]. What data do exist from sub-Saharan Africa are from site-specific studies, and few calculate injury rates. In Ghana’s Wassa West District, 46.6% of small-scale gold miners surveyed reported at least one occupational injury in the last 10 years [18
]. In the Democratic Republic of the Congo, 72% of small-scale miners surveyed had experienced at least one accident in the prior year, with most of these accidents being caused by tools and the handling of heavy loads [19
]. In a study in Geita District in Tanzania, mining accidents caused about 11 fatalities annually, mostly resulting from tunnel collapse or exposure to toxic gases [20
In 2012, an online search of Ghanaian newspaper articles resulted in 19 articles reporting 23 separate incidents of accidents and injuries among ASG miners occurring between 2007–12 [21
]. Eight main incident types were described, with the most common being collapses trapping miners (30%), followed by drowning (17%) and violent incidents and falls into mine pits (13% each). Crushing, burns, suffocation, and firearms injuries were among the other types of incidents reported. Most of the incidents (70%) took place in illegal AS mines, and the vast majority (87%) of the reported injuries resulted in fatalities. Seventy-six fatalities were recorded in total, with a range of 1–18 fatalities per incident. While these data have potentially substantial reporting biases, this study does provide some insight into the nature of injuries in Ghanaian ASGM sites.
To better characterize injuries in ASGM sites in Ghana, our team collected cross-sectional and longitudinal data on accidents, injuries, and potentially related risk factors in Kejetia, a legally registered ASGM community in the Talensi District in Ghana's Upper East Region, where our research team has conducted research since 2009.
2.1. Data Collection
Data for this study were collected in Kejetia May–July 2011 and again in May 2013. Institutional Review Board (IRB) approval was obtained through the University of Michigan (HUM00028444 and HUM00073615). The community’s traditional chief and local concession owners gave us permission to work within the community.
Kejetia’s economy is centered around small-scale gold mining, and other enterprises such as beer parlors, food stands, seamstress’ shops, and bicycle repair services have emerged to meet demand for goods and services. Kejetia lacks maps, population estimates, or clear administrative boundaries. In order to achieve random sampling, in 2011, a handheld global positioning system unit (Oregon 450, Garmin International, Inc., Olathe, KS, USA) was used to take a set of geographic coordinates at every household structure in Kejetia. Households were defined as a group of people who eat from the same “pot,” in congruence with local cultural definitions. The community was then geographically divided into 20 clusters of approximately 20 households each, and each household in a cluster was assigned a unique number. Households were selected for interviewing by randomly pulling numbers from a bag, and up to three households were interviewed per day, each from different clusters. By the end of the sampling period, two to three households from each cluster had participated. When a household declined participation, another number from within that cluster was drawn from the bag. Less than 15% of households refused participation, and most cited lack of time as the main reason. Sampling in this manner occurred for six weeks due to funding limitations.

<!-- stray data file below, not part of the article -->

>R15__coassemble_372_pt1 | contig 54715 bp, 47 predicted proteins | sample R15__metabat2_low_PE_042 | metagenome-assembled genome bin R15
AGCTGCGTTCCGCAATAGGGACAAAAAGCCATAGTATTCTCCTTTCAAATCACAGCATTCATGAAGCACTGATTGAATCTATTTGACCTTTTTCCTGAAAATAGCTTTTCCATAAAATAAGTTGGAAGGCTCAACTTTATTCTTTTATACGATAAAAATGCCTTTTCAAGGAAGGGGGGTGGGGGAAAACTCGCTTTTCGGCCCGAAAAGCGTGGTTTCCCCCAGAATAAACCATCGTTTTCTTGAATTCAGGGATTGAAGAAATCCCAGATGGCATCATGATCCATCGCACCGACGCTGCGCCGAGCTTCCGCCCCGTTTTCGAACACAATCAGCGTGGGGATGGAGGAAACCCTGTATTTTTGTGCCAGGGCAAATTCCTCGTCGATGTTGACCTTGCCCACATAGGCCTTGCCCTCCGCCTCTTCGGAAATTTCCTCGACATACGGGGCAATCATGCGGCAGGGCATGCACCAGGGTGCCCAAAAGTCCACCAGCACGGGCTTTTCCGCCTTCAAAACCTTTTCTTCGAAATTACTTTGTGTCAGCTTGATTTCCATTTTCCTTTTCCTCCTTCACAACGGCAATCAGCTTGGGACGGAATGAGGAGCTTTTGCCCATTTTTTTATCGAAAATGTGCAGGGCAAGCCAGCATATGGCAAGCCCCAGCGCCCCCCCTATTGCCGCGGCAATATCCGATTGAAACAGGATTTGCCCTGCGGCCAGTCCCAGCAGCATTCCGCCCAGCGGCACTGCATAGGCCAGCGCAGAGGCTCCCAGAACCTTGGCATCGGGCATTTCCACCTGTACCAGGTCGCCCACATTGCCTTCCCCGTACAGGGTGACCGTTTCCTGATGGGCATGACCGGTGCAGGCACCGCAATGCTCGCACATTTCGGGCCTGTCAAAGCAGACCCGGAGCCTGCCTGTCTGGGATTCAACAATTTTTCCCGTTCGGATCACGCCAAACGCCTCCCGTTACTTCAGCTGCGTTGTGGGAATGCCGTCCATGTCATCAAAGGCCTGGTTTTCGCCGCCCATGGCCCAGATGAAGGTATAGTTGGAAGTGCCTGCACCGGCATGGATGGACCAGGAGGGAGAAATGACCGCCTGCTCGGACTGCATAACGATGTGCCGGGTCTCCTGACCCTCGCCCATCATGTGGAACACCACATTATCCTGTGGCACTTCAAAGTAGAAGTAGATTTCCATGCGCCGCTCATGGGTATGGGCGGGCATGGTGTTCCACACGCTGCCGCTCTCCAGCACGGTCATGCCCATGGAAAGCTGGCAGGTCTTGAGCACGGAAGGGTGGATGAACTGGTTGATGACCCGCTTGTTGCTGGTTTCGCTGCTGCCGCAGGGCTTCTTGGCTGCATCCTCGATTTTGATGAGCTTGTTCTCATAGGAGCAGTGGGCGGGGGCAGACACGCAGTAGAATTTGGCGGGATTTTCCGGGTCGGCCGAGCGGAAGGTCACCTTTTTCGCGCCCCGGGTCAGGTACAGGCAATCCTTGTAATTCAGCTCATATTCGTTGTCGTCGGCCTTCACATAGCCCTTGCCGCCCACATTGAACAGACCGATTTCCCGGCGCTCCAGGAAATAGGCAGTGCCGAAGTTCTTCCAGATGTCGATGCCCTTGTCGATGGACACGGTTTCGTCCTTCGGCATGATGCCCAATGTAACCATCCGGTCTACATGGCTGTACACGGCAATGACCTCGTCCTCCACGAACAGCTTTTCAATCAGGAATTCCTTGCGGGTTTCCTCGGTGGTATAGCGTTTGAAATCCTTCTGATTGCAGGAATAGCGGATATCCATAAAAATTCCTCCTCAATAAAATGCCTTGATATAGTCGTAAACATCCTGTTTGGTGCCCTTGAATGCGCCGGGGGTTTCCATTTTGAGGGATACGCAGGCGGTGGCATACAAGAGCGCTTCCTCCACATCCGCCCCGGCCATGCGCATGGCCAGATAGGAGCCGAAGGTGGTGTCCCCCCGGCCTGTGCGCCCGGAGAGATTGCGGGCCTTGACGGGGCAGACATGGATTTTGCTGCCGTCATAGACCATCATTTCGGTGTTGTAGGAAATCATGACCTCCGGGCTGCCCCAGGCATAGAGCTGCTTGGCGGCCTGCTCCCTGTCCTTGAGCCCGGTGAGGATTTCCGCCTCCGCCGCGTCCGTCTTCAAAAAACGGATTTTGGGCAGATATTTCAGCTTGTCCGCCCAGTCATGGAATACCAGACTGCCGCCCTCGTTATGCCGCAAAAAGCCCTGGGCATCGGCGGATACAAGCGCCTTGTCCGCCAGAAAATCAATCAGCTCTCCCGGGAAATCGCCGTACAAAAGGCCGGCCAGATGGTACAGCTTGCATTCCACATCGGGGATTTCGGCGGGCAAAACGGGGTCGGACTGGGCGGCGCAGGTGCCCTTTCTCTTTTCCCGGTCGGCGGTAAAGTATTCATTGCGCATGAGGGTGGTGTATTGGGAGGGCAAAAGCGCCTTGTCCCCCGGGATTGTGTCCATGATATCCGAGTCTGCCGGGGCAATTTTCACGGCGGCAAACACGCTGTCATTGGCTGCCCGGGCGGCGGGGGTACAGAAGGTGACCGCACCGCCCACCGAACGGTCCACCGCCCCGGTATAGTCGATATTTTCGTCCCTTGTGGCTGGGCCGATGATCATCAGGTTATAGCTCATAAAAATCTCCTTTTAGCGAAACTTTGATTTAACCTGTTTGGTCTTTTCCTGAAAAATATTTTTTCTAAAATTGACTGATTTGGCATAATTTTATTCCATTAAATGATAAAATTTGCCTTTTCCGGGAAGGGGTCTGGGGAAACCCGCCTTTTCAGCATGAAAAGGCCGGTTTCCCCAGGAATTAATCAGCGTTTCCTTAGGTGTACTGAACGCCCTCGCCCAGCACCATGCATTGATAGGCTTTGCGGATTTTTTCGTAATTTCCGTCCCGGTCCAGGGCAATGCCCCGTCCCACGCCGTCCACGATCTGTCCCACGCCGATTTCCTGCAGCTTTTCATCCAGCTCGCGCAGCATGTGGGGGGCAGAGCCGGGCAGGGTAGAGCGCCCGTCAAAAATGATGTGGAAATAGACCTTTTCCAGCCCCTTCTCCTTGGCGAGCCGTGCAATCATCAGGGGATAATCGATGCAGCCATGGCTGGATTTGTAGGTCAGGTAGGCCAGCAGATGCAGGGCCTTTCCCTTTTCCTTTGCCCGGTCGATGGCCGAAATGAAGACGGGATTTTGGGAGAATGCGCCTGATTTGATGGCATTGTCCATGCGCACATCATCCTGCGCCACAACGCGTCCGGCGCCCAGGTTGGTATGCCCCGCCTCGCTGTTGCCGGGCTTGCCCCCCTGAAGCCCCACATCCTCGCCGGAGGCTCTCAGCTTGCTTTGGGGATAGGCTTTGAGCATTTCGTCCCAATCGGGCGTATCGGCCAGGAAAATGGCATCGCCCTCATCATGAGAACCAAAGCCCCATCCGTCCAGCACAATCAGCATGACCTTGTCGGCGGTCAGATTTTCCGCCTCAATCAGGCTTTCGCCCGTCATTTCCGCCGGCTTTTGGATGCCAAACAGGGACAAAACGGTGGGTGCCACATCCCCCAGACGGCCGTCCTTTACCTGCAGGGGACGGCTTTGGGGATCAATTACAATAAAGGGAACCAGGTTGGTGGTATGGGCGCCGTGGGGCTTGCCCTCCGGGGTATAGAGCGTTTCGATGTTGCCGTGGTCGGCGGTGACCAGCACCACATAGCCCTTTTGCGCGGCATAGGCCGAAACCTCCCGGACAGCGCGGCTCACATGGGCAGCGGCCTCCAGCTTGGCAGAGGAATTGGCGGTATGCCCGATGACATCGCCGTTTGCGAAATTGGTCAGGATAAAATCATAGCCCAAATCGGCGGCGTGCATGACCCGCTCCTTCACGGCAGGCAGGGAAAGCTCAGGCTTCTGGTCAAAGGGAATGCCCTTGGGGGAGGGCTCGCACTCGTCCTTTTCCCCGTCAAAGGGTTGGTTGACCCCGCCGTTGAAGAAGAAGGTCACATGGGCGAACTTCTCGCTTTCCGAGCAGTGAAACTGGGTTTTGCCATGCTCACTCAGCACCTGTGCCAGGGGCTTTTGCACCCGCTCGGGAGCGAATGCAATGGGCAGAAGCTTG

US university students administered surveys written in English with the assistance of local Ghanaian translators, who verbally translated the questions into the participants' preferred language (Talen, Nabt, Gurune, Twi, Dagbani, English, or Hausa). Before conducting interviews, the translators were trained in the necessary medical vocabulary. In 2011, interviews were preferentially administered to the head of household (HOH), followed by their spouse or any adult (age 18 or older) who could knowledgeably answer questions about the other individuals in the household. This primary interviewee completed a survey on demographics (including age, sex, educational history, health, smoking status, and marital status) and familial relationships among household members. Four adults per household at a maximum (including the primary interviewee) were administered a separate occupational history survey, which included questions regarding individuals’ experience in a range of mining activities (excavation, crushing, sifting, washing, amalgamation, burning, and owning or managing a mine site). The HOH or other primary interviewee advised the researchers whom to interview in households with more than four interested adults.